An upside to being anal

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From the Longevity Project:

“The best childhood personality predictor of longevity was conscientiousness—the qualities of a prudent, persistent, well-organized person …—somewhat obsessive and not at all carefree.”

The benefits of a conscientious personality are obvious: These people are less likely to smoke and drink, or drive dangerously. Throughout life, conscientious people are less impulsive, and less depressed. The researchers found that the prudent died less from all causes, not just those related to dangerous habits. It appears the conscientious have higher levels of the neurotransmitter serotonin (a brain chemical boosted by antidepressants), which is linked to, the authors write, “many health-relevant processes throughout the body, including how much you eat and how well you sleep.”

Among the most counterintuitive of the findings is that cheerfulness can kill. The authors write: “[C]heerful and optimistic children were less likely to live to an old age than their more staid and sober counterparts!” They found that cheerfulness was as big a risk factor for premature death as elevated blood pressure and high cholesterol. There seemed to be several reasons. The highly social went to more parties where they smoked and drank, craving the buzz. They died from accidents. But Friedman and Martin say their research showed something deeper. Despite the belief that optimists enjoy better health than pessimists, this research found a dark underside to optimism. When everything is going great, the optimist soars. But when facing life’s difficulties, the optimist can feel defeated by the magnitude of the struggle that’s required.

A long, satisfying marriage is good for both partners’ health and longevity. But the researchers found that it is not the institution of marriage itself that conveys some kind of life-extending elixir. The participants who made long, happy marriages tended to be the people who were more stable as children and young people. The participants who ended unhappy marriages were less happy even before they chose a spouse. (And in a research aside that just begs for more follow-up, female participants and wives of Terman men who reported the highest frequency of orgasm during intercourse tended to live the longest.)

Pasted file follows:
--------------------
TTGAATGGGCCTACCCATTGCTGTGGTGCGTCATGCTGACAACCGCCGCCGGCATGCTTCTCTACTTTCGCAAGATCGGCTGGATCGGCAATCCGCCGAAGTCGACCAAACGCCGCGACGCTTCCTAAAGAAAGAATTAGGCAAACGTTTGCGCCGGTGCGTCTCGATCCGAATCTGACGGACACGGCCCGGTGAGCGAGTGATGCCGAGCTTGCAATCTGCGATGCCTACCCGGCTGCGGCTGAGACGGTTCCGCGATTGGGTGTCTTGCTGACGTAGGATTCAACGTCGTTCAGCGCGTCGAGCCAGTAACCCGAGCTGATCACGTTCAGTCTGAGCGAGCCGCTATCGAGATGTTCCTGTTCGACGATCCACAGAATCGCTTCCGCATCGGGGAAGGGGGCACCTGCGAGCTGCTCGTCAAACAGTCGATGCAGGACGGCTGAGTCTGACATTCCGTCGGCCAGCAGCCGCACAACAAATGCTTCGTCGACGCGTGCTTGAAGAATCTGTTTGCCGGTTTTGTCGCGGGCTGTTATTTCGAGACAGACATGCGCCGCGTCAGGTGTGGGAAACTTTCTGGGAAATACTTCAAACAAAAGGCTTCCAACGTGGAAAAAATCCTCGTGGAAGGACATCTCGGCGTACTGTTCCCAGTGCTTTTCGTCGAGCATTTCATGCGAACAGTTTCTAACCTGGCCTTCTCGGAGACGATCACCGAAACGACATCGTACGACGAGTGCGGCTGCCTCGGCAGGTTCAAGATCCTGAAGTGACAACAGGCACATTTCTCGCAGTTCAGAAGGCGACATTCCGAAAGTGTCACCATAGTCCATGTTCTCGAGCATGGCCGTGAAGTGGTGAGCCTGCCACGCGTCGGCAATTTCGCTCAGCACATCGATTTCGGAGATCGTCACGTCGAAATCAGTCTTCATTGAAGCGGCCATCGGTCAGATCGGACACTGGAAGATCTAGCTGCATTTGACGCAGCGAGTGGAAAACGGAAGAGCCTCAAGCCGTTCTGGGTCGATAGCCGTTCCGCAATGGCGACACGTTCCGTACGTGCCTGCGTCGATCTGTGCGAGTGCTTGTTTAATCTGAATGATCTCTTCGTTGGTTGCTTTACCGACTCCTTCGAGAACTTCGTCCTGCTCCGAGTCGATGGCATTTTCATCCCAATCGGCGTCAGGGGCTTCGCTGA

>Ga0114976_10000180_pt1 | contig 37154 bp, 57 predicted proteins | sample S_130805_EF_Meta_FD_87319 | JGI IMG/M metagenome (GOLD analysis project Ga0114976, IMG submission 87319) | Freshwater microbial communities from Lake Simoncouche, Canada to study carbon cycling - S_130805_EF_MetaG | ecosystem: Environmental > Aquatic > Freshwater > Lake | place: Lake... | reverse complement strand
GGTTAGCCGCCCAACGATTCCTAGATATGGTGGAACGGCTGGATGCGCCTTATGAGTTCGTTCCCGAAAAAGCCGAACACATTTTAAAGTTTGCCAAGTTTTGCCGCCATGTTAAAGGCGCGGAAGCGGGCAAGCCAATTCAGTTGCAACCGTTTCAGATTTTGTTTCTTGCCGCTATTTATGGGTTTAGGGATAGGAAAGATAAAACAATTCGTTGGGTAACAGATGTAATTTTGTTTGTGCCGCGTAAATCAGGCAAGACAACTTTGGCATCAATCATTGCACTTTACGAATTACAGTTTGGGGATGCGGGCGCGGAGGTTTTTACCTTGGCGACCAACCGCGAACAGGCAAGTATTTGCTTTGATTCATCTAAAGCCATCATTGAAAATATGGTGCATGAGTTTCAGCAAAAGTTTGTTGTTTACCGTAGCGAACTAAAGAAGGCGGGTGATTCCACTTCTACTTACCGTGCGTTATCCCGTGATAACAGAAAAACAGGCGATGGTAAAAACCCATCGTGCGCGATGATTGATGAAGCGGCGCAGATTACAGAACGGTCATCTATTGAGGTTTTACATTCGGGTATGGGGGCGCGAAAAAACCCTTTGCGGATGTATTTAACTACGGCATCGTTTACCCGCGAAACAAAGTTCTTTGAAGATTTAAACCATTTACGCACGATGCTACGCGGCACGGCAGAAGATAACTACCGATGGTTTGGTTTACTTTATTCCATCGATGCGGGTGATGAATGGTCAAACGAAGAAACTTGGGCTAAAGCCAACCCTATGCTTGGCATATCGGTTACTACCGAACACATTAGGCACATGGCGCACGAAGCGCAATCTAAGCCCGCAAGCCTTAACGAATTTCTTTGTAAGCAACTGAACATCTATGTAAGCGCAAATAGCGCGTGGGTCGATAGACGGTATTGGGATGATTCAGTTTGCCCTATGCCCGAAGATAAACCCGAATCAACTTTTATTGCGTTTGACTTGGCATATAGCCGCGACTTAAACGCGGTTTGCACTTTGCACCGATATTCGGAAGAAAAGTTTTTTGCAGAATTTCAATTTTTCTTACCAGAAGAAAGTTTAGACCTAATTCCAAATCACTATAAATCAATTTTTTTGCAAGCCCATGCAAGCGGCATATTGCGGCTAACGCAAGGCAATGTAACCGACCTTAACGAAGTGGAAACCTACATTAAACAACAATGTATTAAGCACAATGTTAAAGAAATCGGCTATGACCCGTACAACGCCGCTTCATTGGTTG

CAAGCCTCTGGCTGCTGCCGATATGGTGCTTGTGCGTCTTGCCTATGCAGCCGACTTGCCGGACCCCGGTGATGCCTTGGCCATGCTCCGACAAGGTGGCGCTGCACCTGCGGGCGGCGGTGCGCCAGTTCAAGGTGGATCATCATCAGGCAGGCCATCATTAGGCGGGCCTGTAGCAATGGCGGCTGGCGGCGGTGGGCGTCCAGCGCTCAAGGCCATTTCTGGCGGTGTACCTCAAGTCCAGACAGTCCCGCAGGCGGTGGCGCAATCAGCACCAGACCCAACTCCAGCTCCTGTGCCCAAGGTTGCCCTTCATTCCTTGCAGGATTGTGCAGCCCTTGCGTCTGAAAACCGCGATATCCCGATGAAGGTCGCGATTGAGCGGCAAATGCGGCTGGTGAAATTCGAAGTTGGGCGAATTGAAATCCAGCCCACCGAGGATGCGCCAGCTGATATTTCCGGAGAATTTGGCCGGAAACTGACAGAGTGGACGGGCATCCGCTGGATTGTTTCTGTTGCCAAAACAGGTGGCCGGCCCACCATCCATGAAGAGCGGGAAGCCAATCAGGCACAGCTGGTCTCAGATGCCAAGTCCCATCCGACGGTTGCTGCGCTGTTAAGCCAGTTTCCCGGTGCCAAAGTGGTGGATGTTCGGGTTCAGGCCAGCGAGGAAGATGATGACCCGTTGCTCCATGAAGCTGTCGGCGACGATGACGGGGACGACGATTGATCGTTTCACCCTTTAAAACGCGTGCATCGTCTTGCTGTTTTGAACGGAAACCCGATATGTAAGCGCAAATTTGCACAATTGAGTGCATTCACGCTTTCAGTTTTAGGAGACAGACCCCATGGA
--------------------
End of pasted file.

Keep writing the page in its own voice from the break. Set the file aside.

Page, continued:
For those who contemplate retirement as decades filled with leisure and relaxation, The Longevity Project serves as a warning. As Friedman says, “fun can be overrated” and stress can be unfairly maligned. Many study participants who lived vigorously into old age had highly stressful jobs. Physicist Norris Bradbury, who died at age 88, succeeded J. Robert Oppenheimer as director of the Los Alamos National Laboratory, overseeing the transition of the U.S. atomic weapons research lab from World War II into the Cold War.

Friedman and Martin say it’s the kind of stress that matters. The bright boys selected for the study who ended up having low-status jobs—streetcar conductor, baker, porter—and whose careers did not match their early promise were far more likely to die before age 60 than their higher status counterparts. Success, even in challenging jobs with demanding hours and responsibility, is a tonic. (Ever notice that orchestra conductors and dictators tend to go on forever?)


What Never Say Die and The Longevity Project agree on is the salutary effect of work. Jacoby writes, “Being forced to work longer, or to think about developing new skills to augment an inadequate retirement income, might turn out to be an invigorating kick in the pants for boomers rather than a life sentence at hard labor.” Friedman and Martin write that an analysis of the activities and accomplishments of study participants during the 1980s, when most were in their 70s, and following what happened over the next two decades was dramatic. “[T]he continually productive men and women lived much longer than their more laid-back comrades. … It was not the happiest or the most relaxed older participants who lived the longest. It was those who were most engaged in pursuing their goals.”